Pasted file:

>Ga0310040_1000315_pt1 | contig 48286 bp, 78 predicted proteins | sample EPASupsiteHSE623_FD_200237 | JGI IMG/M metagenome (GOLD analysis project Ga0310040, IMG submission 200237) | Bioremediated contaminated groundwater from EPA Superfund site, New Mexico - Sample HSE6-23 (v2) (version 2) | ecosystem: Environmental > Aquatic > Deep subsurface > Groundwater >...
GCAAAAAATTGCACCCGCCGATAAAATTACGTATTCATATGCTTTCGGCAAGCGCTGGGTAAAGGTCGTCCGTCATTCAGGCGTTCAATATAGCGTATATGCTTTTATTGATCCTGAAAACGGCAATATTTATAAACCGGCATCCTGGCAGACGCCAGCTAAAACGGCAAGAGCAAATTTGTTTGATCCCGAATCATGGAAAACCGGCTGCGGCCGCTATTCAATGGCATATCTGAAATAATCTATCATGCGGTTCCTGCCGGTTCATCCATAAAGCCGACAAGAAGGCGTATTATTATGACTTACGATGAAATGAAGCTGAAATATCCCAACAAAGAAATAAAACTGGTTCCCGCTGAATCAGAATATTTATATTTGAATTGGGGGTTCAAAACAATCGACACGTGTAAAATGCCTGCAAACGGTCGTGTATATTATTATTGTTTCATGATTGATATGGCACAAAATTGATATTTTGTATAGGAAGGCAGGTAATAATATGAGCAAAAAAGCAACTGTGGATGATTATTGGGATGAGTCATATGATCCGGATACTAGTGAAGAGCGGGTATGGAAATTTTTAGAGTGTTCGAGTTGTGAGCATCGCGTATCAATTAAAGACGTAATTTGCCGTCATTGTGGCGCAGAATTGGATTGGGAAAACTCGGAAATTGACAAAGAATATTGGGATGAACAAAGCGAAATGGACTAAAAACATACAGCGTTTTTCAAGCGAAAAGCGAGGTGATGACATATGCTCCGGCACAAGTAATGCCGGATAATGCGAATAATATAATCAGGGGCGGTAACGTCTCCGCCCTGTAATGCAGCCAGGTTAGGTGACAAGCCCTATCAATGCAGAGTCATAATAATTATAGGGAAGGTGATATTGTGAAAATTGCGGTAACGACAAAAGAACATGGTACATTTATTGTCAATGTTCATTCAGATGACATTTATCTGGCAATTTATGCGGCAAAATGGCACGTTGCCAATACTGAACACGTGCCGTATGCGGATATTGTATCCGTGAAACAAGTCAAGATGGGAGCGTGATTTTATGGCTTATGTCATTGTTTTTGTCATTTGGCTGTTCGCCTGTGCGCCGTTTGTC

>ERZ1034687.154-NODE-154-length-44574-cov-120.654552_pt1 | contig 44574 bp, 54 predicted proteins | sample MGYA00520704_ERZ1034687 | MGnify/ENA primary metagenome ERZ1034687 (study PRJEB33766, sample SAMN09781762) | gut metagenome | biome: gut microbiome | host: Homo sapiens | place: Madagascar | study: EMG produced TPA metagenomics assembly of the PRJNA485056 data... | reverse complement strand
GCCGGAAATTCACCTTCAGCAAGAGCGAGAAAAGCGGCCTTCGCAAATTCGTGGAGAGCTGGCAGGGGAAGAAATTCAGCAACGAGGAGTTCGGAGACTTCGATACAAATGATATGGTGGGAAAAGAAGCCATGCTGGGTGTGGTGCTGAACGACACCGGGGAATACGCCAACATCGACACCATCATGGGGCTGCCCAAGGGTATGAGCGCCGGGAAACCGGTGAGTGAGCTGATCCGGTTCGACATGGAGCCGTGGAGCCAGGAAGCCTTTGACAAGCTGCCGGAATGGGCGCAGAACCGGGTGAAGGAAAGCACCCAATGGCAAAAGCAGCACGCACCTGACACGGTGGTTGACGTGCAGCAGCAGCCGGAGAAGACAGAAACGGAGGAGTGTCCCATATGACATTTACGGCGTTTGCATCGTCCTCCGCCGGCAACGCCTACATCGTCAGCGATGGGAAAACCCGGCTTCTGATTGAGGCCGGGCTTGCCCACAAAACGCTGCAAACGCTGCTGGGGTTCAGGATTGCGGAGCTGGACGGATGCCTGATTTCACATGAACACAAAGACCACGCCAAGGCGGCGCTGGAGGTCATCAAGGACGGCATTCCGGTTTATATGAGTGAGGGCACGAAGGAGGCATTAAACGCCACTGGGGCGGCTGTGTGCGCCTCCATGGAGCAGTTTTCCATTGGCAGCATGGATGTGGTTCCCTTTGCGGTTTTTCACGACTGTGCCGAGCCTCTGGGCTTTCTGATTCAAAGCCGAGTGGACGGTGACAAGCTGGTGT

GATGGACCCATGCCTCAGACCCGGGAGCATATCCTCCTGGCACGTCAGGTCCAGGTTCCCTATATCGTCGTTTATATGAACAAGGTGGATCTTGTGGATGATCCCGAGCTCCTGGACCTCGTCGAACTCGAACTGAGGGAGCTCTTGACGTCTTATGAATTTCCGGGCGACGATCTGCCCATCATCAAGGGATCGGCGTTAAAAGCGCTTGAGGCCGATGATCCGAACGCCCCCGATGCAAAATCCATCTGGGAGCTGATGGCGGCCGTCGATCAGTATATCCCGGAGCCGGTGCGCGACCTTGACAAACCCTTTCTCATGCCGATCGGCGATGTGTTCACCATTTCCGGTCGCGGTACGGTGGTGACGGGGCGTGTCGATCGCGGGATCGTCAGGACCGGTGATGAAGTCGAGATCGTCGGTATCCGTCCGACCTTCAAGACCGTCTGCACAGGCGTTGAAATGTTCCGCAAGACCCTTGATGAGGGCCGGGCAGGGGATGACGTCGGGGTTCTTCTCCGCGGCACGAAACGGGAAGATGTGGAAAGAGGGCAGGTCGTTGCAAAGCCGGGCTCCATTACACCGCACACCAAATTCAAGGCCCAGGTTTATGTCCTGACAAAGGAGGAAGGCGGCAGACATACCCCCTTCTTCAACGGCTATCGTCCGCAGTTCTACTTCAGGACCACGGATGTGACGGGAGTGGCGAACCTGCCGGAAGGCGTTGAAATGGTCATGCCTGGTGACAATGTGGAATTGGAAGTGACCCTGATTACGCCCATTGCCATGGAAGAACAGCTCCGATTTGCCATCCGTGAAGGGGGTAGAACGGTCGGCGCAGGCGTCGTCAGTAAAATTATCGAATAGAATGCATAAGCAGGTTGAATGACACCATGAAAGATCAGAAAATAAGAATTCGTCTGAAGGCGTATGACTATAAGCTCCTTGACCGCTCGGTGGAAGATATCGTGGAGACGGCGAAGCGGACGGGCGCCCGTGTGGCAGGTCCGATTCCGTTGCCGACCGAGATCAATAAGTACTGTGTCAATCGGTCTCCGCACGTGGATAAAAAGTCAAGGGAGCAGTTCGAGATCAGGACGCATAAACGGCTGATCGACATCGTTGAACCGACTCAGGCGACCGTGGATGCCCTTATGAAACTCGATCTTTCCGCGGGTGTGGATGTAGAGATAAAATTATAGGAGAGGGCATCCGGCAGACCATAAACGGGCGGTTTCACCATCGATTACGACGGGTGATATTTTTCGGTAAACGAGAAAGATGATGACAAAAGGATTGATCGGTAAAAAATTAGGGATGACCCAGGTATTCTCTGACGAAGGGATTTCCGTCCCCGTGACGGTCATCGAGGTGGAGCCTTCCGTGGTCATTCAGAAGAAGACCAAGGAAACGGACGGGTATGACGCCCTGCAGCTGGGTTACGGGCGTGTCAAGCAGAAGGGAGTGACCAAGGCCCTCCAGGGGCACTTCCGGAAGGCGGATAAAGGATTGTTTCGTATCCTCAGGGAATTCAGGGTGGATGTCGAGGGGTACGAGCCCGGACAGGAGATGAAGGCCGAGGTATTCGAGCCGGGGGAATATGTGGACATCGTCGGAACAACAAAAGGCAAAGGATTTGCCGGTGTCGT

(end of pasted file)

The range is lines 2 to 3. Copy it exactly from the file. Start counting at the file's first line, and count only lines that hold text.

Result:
GCAAAAAATTGCACCCGCCGATAAAATTACGTATTCATATGCTTTCGGCAAGCGCTGGGTAAAGGTCGTCCGTCATTCAGGCGTTCAATATAGCGTATATGCTTTTATTGATCCTGAAAACGGCAATATTTATAAACCGGCATCCTGGCAGACGCCAGCTAAAACGGCAAGAGCAAATTTGTTTGATCCCGAATCATGGAAAACCGGCTGCGGCCGCTATTCAATGGCATATCTGAAATAATCTATCATGCGGTTCCTGCCGGTTCATCCATAAAGCCGACAAGAAGGCGTATTATTATGACTTACGATGAAATGAAGCTGAAATATCCCAACAAAGAAATAAAACTGGTTCCCGCTGAATCAGAATATTTATATTTGAATTGGGGGTTCAAAACAATCGACACGTGTAAAATGCCTGCAAACGGTCGTGTATATTATTATTGTTTCATGATTGATATGGCACAAAATTGATATTTTGTATAGGAAGGCAGGTAATAATATGAGCAAAAAAGCAACTGTGGATGATTATTGGGATGAGTCATATGATCCGGATACTAGTGAAGAGCGGGTATGGAAATTTTTAGAGTGTTCGAGTTGTGAGCATCGCGTATCAATTAAAGACGTAATTTGCCGTCATTGTGGCGCAGAATTGGATTGGGAAAACTCGGAAATTGACAAAGAATATTGGGATGAACAAAGCGAAATGGACTAAAAACATACAGCGTTTTTCAAGCGAAAAGCGAGGTGATGACATATGCTCCGGCACAAGTAATGCCGGATAATGCGAATAATATAATCAGGGGCGGTAACGTCTCCGCCCTGTAATGCAGCCAGGTTAGGTGACAAGCCCTATCAATGCAGAGTCATAATAATTATAGGGAAGGTGATATTGTGAAAATTGCGGTAACGACAAAAGAACATGGTACATTTATTGTCAATGTTCATTCAGATGACATTTATCTGGCAATTTATGCGGCAAAATGGCACGTTGCCAATACTGAACACGTGCCGTATGCGGATATTGTATCCGTGAAACAAGTCAAGATGGGAGCGTGATTTTATGGCTTATGTCATTGTTTTTGTCATTTGGCTGTTCGCCTGTGCGCCGTTTGTC

>ERZ1034687.154-NODE-154-length-44574-cov-120.654552_pt1 | contig 44574 bp, 54 predicted proteins | sample MGYA00520704_ERZ1034687 | MGnify/ENA primary metagenome ERZ1034687 (study PRJEB33766, sample SAMN09781762) | gut metagenome | biome: gut microbiome | host: Homo sapiens | place: Madagascar | study: EMG produced TPA metagenomics assembly of the PRJNA485056 data... | reverse complement strand